24. 24. Is this practical? Advantages - Timing attacks can be more efficient than brute-forcing - A lot of developers are not paying attention to them Disadvantages - In most cases are easy to detect - Hard to execute and easy to fail - Require a MASSIVE amount of requests - Can be hindered by any standard WAF/IDS - A reverse proxy will almost completely render them useless 24/29
  25. 25. Who is vulnerable? - Applications that are not using timing-safe comparisons (constant-time algorithms) - Applications that have no rate limiting and/or monitoring in place - Shared hosting environments and virtualization can aid a timing attack 25/29
  26. 26. What can the consequences be? - Ranging from useless traffic to a complete server takeover depending on the timing differences - Resource exhaustion if costly operations are performed on the back-end and continuously abused over a period of time 26/29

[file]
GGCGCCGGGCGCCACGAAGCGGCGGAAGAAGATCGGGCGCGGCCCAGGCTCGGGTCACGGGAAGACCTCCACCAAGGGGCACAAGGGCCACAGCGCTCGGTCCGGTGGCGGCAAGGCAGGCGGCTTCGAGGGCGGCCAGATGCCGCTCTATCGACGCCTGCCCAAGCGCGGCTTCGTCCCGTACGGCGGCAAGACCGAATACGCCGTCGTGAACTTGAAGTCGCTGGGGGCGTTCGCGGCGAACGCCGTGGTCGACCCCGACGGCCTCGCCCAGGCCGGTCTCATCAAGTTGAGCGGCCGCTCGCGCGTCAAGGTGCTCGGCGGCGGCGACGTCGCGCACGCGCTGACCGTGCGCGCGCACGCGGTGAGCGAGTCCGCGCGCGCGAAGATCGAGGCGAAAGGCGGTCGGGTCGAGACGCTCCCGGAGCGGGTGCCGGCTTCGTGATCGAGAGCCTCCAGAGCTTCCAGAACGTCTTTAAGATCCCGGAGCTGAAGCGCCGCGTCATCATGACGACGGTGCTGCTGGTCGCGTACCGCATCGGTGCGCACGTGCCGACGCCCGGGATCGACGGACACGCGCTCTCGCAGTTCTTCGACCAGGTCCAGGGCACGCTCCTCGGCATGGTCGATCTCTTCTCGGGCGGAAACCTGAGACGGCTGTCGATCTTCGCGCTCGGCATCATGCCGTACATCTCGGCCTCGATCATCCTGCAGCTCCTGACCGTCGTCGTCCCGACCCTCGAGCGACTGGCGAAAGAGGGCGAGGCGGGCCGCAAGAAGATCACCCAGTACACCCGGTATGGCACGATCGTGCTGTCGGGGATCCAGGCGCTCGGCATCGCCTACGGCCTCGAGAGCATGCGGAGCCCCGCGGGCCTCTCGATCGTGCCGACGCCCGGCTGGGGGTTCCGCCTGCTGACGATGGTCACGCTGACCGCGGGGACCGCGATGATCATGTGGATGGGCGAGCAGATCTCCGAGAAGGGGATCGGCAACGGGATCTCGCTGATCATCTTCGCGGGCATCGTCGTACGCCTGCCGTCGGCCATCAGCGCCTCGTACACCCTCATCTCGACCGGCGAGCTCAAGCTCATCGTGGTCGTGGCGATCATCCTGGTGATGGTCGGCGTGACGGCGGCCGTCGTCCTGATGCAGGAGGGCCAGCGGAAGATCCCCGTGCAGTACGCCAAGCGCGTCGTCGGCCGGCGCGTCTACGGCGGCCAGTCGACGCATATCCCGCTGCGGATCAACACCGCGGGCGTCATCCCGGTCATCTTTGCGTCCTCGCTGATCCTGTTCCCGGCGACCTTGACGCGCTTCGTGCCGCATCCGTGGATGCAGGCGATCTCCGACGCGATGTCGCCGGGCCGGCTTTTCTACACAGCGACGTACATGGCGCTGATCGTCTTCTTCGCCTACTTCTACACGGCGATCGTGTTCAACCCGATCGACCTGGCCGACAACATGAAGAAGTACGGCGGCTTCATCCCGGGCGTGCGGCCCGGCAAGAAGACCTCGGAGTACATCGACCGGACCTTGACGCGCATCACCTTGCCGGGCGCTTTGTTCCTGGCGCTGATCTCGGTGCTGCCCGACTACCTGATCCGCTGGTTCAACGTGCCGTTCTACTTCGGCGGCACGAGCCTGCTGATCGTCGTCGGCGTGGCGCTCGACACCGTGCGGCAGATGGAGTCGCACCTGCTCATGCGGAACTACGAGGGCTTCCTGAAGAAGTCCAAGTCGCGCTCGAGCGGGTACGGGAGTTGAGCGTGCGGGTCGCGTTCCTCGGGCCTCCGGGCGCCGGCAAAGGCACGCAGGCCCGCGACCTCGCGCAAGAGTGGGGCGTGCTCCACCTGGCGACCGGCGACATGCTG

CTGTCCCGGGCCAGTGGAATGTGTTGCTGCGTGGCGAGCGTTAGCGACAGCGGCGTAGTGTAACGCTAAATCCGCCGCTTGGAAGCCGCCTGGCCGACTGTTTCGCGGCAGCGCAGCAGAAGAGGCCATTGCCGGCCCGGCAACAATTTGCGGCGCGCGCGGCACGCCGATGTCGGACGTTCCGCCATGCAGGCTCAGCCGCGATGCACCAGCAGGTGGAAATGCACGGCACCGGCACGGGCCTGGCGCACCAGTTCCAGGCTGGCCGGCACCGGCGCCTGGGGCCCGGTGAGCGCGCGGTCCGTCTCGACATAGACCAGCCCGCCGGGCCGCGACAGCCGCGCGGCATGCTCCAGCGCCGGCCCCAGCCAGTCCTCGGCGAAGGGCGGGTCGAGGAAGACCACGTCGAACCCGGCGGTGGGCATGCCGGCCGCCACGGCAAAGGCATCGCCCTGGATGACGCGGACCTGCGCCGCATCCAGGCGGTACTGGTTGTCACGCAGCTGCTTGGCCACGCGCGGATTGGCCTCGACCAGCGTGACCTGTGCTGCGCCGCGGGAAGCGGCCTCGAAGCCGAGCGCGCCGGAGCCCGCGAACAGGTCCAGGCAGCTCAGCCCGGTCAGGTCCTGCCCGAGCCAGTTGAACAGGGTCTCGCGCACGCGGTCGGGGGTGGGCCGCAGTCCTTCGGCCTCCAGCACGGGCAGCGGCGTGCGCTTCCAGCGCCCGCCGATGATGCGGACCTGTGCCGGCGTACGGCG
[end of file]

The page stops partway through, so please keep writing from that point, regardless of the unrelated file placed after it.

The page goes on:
27. 27. Solution to timing attacks? - Do not solely rely on network jitter - Use constant-time algorithms for critical operations (auth, crypto) - Enforce a rate limiting policy 27/29
  28. 28. Opportunities and Limits of Remote Timing Attacks (2009) SCOTT A. CROSBY, DAN S. WALLACH and RUDOLF H. RIEDI Rice University Some astonishing researches Nanosecond Scale Remote Timing Attacks On PHP Applications: Time To Take Them Seriously? (2010) Padraic Brady 28/29
  29. 29. Questions & Feedback Thank you Bibliography available upon request www.tadgroup.com info@tadgroup.com